View Full Version : Was Thomas Hardy really a poet or a novelist?

04-22-2011, 07:32 AM
Thomas Hardy really was a poet. But when he began to write poems in 1862, there were nobody to read them. Therefore, to attract an audience and to gain a good financial position he began to write novels with a determination. As he was trained as an architect in his life and pursued this profession for 11 years till he abandoned it in 1873, he showed the same skill in building his plots which made Under the Greenwood Tree, A Pair Of Blue Eyes, Far From The Maddening Crowd, The Return Of The Native, The Trumpet-Major, Two On A Tower and The Mayor Of Caster bridge unforgettable successes. The money gained thus from his novels made his life successful and this architect built a beautiful home for him in Dorchester in 1885. He mingled in the literary and social circles in London and made friendships with Browning, Matthew Arnold and Tennyson. After writing a few more novels including The Woodlanders, Tess and Jude The Obscure, he ended his novel-writing career in 1894.

Then this determined poet, after gaining countless number of readers through novels, in 1898 began publishing the equally countless number of poems written through the years. They were as varied as poems on Nature and Man, Love, The Past and the Present of His Life, Poems Dramatic and Personative and Ballads and Narrative Poems. Nobody knew they were written many years back. The unknowing critics of his times considered his first volume of poetry as the mere caprice of an ageing novelist who would do better to stick to prose. He was sad about this and noted in his Life that many of these verses were written before their author dreamt of novels. He wrote, the date of publication is but an accident in the life of a literary creation and it denotes only when the contents start into being for the outside public. He always regarded him as a poet who had to write novels for a living. His poems are held in high esteem for their rich musical content. The poem on the British bombardments on the 'Valencieen' will still look written yesterday, if the single word is replaced with Vietnaaam. Other poems also are equally musical.

04-22-2011, 07:42 AM
He was both, but probably a better novelist than a poet.

04-22-2011, 11:31 AM
I would say equally close, though I like his poetics. Some of them, though a little funny in style are quite exquisite. It's not as if he is unappreciated either - many of his poems are quite well known.

Wendy M
04-25-2011, 04:50 AM
Morpheus I believe you are right with regards to Thomas Hardy, he was a better novelist than a Poet, even so he was a good writer:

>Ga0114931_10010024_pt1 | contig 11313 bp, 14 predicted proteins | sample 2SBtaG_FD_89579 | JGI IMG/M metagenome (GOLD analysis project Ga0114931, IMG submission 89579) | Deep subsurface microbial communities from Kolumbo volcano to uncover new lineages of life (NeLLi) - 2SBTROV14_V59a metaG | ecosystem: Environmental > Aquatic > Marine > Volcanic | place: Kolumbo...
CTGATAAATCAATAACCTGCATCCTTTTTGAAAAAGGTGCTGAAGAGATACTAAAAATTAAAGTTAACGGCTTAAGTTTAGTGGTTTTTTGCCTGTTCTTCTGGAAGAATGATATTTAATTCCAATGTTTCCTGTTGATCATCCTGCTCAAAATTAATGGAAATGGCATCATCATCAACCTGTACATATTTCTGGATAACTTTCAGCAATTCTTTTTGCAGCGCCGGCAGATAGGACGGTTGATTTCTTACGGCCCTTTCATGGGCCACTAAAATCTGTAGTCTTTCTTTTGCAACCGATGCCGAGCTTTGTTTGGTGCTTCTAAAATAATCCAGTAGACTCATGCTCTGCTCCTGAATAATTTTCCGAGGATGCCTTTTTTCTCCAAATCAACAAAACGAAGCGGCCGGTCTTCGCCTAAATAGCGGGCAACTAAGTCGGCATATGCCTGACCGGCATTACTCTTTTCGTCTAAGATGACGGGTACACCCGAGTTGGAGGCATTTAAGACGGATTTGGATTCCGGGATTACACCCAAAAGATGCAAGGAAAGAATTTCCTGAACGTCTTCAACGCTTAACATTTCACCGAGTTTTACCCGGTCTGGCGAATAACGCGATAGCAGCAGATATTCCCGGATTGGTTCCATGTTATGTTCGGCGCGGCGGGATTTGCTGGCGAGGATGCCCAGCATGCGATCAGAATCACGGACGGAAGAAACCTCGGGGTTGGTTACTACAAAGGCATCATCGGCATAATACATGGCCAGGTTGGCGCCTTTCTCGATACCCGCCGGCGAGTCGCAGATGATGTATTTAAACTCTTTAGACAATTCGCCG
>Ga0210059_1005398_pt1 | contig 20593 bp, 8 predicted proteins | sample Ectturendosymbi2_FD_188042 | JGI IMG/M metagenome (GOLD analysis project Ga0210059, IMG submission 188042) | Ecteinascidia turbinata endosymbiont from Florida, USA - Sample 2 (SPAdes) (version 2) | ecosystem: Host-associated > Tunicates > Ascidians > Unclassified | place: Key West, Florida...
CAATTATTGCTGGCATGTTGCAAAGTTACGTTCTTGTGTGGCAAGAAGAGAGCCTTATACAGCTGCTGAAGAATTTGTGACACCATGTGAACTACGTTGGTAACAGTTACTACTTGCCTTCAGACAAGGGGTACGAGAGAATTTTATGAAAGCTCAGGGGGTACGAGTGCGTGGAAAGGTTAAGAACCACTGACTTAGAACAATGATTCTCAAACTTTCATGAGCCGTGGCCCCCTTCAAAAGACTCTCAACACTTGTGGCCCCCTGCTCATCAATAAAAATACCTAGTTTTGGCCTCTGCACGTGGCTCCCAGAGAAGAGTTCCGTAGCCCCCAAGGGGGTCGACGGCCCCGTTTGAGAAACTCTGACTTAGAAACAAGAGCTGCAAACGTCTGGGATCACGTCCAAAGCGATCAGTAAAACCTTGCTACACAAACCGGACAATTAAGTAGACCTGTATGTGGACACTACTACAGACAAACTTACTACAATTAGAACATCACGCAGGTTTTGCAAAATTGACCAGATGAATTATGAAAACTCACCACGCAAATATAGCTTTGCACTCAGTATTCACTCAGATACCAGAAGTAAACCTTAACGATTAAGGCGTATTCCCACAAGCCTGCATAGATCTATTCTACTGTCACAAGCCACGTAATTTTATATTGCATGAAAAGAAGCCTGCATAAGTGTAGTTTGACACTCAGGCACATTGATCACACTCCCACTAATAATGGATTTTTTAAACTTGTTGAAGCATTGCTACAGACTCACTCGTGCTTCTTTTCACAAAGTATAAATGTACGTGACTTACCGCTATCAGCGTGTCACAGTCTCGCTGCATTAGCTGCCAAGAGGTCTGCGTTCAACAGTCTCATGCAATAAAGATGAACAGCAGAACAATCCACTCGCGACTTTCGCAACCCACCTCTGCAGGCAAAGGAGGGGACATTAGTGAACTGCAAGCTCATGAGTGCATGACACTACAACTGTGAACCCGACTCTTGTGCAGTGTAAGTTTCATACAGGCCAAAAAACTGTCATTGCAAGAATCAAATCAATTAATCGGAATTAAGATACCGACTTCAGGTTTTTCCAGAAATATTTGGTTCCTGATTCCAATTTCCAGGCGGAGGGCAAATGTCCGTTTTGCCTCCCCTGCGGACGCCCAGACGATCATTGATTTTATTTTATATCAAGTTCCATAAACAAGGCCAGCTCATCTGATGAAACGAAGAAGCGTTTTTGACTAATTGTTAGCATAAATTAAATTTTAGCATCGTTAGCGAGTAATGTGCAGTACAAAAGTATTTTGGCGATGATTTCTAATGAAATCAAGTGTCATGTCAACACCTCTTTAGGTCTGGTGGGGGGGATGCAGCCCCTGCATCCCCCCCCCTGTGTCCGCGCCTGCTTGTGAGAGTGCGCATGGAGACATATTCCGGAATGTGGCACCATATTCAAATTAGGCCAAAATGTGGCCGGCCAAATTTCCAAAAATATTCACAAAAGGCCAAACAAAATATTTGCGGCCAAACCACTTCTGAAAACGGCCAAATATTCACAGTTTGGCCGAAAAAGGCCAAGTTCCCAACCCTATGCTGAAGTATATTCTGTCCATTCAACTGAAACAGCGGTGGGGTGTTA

by: Thomas Hardy (1840-1928)

PON a noon I pilgrimed through
A pasture, mile by mile,
Unto the place where I last saw
My dead Love’s living smile.

And sorrowing I lay me down
Upon the heated sod:
It seemed as if my body pressed
The very ground she trod.

I lay, and thought; and in a trance
She came and stood me by--
The same, even to the marvellous ray
That used to light her eye.

“You draw me, and I come to you,
My faithful one,” she said,
In voice that had the moving tone
It bore in maidenhead.

She said: “‘Tis seven years since I died:
Few now remember me;
My husband clasps another bride;
My children mothers she.

My brethren, sisters, and my friends
Care not to meet my sprite:
Who prized me most I did not know
Till I passed down from sight.”

I said: “My days are lonely here;
I need thy smile alway:
I’ll use this night my ball or blade,
And join thee ere the day.”

A tremor stirred her tender lips,
Which parted to dissuade:
“That cannot be, O friend,” she cried;
“Think, I am but a Shade!

“A Shade but in its mindful ones
Has immortality;
By living, me you keep alive,
By dying you slay me.

“In you resides my single power
Of sweet continuance here;
On your fidelity I count
Through many a coming year.”

--I started through me at her plight,
So suddenly confessed:
Dismissing late distaste for life,
I craved its bleak unrest.

“I will not die, my One of all!--
To lengthen out thy days
I’ll guard me from minutest harms
That may invest my ways!”

She smiled and went. Since then she comes
Oft when her birth-moon climbs,
Or at the seasons’ ingresses
Or anniversary times;

But grows my grief. When I surcease,
Through whom alone lives she,
Ceases my Love, her words, her ways,
Never again to be!

Wendy M
04-25-2011, 04:51 AM
I would say equally close, though I like his poetics. Some of them, though a little funny in style are quite exquisite. It's not as if he is unappreciated either - many of his poems are quite well known.

In the South of England where I live they are very well known!

04-26-2011, 01:06 PM
I like his poems, actually. I think that his being a poet makes the novels sound lyrical and therefore makes them great novels. I suppose to an extent, all writers have dabbled in poetry, so I don't see it as an either/or question.